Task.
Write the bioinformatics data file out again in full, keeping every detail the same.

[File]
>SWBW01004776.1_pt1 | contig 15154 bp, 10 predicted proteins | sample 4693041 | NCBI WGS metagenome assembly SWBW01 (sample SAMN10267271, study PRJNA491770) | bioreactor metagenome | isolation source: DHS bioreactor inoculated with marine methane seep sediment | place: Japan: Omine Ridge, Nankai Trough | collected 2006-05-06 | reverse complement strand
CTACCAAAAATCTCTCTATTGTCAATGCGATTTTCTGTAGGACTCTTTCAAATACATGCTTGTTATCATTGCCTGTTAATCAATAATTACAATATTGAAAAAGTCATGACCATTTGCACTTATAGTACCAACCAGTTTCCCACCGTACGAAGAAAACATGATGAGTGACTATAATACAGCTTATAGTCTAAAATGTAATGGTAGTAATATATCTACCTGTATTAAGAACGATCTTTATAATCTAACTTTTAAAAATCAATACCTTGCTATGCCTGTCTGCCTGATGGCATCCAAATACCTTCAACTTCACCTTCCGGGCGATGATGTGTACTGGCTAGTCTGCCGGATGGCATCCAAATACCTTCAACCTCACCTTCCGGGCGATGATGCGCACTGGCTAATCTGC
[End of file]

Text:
>SWBW01004776.1_pt1 | contig 15154 bp, 10 predicted proteins | sample 4693041 | NCBI WGS metagenome assembly SWBW01 (sample SAMN10267271, study PRJNA491770) | bioreactor metagenome | isolation source: DHS bioreactor inoculated with marine methane seep sediment | place: Japan: Omine Ridge, Nankai Trough | collected 2006-05-06 | reverse complement strand
CTACCAAAAATCTCTCTATTGTCAATGCGATTTTCTGTAGGACTCTTTCAAATACATGCTTGTTATCATTGCCTGTTAATCAATAATTACAATATTGAAAAAGTCATGACCATTTGCACTTATAGTACCAACCAGTTTCCCACCGTACGAAGAAAACATGATGAGTGACTATAATACAGCTTATAGTCTAAAATGTAATGGTAGTAATATATCTACCTGTATTAAGAACGATCTTTATAATCTAACTTTTAAAAATCAATACCTTGCTATGCCTGTCTGCCTGATGGCATCCAAATACCTTCAACTTCACCTTCCGGGCGATGATGTGTACTGGCTAGTCTGCCGGATGGCATCCAAATACCTTCAACCTCACCTTCCGGGCGATGATGCGCACTGGCTAATCTGC